Fall 2015, Volume 19

Poetry by Doug Anderson


Not the sideways rain that whips against the windows
but a steady garden-soaking murmur:  would I were that
and not the shivering heath-walker with fork-lit heart.
There the horses crop the meadow as before,
but soaked, enjoying this respite from the flies.
Listen:  a rivulet in the tangle of the slope, and a bird,
even in this, pings and primps.  It’s been a while
since I’ve lain awake with her, skin to skin and wordless.

Poetry Reading

He looks like a bored child in church, longing to range
outside in the meadow, in the stream, anywhere but here
at this poetry reading to which his wife has flogged him.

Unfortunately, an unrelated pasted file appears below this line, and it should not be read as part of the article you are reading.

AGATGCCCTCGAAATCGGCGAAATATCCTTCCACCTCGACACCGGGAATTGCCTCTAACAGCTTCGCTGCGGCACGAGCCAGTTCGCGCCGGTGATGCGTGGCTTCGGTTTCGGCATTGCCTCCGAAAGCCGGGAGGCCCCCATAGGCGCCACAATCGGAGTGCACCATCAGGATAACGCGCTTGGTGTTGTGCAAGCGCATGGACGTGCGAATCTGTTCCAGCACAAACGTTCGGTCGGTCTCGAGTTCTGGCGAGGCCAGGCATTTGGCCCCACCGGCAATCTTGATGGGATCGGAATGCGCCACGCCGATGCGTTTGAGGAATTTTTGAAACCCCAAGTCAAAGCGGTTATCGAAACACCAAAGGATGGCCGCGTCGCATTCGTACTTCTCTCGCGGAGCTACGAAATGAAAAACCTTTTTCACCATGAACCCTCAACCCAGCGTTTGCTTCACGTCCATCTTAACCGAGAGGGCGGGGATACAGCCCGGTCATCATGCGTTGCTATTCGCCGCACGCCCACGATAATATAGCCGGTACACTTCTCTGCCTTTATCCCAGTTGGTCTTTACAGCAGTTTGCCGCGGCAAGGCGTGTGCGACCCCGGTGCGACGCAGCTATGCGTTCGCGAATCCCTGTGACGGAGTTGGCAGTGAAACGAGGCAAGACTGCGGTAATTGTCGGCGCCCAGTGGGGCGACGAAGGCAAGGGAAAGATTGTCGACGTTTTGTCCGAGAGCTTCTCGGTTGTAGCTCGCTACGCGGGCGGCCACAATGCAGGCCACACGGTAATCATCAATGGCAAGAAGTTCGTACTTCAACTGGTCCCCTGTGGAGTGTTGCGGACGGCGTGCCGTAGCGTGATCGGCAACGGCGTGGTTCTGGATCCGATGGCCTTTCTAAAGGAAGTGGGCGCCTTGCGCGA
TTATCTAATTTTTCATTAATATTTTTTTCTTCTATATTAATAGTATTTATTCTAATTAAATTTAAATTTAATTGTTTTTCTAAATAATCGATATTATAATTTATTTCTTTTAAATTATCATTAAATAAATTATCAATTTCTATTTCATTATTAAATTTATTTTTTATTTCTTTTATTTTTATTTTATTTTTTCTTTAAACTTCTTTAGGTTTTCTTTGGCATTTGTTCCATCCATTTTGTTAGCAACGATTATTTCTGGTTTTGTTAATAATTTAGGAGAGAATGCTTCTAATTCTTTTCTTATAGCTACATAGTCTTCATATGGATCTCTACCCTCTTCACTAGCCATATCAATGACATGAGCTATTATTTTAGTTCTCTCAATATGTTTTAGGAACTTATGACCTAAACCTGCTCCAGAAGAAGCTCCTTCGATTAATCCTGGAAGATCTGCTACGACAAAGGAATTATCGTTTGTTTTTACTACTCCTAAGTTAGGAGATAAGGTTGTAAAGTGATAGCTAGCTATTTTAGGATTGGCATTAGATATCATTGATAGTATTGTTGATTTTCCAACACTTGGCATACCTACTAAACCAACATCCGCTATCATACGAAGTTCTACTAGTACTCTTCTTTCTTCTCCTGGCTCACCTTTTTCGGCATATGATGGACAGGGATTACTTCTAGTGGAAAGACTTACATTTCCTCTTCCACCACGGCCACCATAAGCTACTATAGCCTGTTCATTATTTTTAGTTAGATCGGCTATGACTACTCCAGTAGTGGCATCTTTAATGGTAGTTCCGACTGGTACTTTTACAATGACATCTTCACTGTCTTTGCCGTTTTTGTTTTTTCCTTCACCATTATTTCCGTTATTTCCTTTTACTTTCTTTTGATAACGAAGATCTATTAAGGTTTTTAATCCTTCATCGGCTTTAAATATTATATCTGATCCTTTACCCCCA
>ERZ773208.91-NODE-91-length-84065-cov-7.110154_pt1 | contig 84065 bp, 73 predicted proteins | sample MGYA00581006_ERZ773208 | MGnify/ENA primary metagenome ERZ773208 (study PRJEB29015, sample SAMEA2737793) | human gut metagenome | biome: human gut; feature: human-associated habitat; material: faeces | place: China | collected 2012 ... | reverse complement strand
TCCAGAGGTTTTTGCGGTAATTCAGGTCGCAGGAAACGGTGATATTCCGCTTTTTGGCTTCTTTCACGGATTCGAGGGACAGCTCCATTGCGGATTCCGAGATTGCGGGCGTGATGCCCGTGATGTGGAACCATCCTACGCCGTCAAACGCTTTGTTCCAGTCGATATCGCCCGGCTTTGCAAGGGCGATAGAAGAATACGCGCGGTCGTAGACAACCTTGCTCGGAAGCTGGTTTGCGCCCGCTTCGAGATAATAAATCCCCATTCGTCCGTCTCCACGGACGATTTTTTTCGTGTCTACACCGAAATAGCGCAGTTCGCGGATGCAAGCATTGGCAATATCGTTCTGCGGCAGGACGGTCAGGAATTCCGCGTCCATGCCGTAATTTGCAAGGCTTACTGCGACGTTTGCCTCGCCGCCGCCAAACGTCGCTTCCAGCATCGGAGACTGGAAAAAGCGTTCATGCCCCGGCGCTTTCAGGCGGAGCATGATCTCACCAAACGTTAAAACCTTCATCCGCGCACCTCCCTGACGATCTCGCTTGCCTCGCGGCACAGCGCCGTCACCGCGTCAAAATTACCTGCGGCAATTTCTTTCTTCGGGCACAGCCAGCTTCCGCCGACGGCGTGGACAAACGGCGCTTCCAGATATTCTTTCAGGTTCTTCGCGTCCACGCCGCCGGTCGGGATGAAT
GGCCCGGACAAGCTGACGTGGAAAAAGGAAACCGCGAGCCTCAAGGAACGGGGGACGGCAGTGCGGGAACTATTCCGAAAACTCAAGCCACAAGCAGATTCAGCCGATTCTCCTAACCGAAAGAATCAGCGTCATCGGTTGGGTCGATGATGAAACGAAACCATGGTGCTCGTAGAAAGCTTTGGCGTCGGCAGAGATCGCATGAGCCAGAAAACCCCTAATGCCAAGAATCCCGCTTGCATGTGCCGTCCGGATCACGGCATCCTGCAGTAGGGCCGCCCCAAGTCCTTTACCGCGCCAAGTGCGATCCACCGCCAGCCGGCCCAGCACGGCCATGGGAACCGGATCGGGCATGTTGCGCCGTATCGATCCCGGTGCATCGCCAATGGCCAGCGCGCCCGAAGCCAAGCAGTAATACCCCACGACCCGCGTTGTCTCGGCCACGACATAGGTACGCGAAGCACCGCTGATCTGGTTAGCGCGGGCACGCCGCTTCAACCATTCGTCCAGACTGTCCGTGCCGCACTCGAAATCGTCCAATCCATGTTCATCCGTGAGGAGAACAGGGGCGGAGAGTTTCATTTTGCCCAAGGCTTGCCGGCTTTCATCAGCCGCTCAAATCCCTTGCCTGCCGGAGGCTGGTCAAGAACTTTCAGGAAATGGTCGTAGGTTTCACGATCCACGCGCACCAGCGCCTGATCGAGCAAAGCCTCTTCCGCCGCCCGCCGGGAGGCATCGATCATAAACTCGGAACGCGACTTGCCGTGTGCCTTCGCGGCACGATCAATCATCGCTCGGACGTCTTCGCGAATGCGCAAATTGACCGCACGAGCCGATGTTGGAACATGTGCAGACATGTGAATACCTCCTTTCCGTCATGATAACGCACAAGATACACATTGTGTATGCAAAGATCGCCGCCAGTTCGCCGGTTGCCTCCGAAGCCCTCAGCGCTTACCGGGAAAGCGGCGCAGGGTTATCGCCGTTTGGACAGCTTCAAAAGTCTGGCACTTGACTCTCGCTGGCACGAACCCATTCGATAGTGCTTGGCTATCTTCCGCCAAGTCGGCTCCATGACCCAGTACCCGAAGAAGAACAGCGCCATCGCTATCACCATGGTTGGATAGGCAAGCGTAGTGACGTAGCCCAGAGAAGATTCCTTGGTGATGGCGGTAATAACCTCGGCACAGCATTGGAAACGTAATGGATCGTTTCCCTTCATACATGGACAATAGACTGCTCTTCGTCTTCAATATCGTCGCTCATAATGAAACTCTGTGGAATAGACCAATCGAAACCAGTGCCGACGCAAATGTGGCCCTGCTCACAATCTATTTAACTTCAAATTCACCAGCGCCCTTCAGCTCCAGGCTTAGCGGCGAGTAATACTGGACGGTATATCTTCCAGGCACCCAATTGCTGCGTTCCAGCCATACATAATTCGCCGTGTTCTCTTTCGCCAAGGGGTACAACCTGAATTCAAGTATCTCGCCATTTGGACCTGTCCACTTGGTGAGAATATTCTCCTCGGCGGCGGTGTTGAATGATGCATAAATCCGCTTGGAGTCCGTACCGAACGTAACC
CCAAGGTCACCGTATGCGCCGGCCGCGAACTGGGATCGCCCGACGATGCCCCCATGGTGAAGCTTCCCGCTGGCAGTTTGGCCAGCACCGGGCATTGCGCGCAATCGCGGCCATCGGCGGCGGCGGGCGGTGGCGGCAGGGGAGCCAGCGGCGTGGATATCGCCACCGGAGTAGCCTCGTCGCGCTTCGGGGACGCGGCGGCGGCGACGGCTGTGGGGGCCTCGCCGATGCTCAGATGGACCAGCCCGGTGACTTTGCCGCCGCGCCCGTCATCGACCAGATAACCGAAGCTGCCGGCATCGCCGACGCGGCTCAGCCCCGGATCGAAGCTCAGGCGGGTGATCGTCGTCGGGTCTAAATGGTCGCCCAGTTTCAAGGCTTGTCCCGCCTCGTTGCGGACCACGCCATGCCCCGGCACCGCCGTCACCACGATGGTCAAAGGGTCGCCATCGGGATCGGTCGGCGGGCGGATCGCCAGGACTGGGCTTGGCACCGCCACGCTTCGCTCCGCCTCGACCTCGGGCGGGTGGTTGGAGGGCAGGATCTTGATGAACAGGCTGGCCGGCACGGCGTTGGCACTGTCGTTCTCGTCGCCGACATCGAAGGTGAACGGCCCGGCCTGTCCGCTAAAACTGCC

Mind still raw from the board meeting, the backstabbing
the intrigue, the affair gone wrong sitting across the table
by the coffee urn and now here he is among people
who think this stuff is manna from heaven.  If I could only,
he thinks, sleep with my eyes open, smile in all the right places,
if only someone would pull the fire alarm, and so he slumps
in his chair and inhales the several perfumes of the tribe.
But one line, somewhere in the middle of the first poem
has him sitting up, his spine infused with light.  She said,
Finally we are together in the departure lounge,
sorting through our things, wondering what to take into
the dark, and our nakedness comes back to us whole,
and all we have loved spills out of the baggage at our feet.


            Note: Both poems are from Doug Anderson's new book, Horse Medicine (Barrow Street Press, 2015).




BIO: Doug Anderson's book The Moon Reflected Fire won the Kate Tufts Discovery Award and he has received a number of fellowships, including from the National Endowment for the Arts. He teaches in the department of comparative literature at the University of Massachusetts Amherst.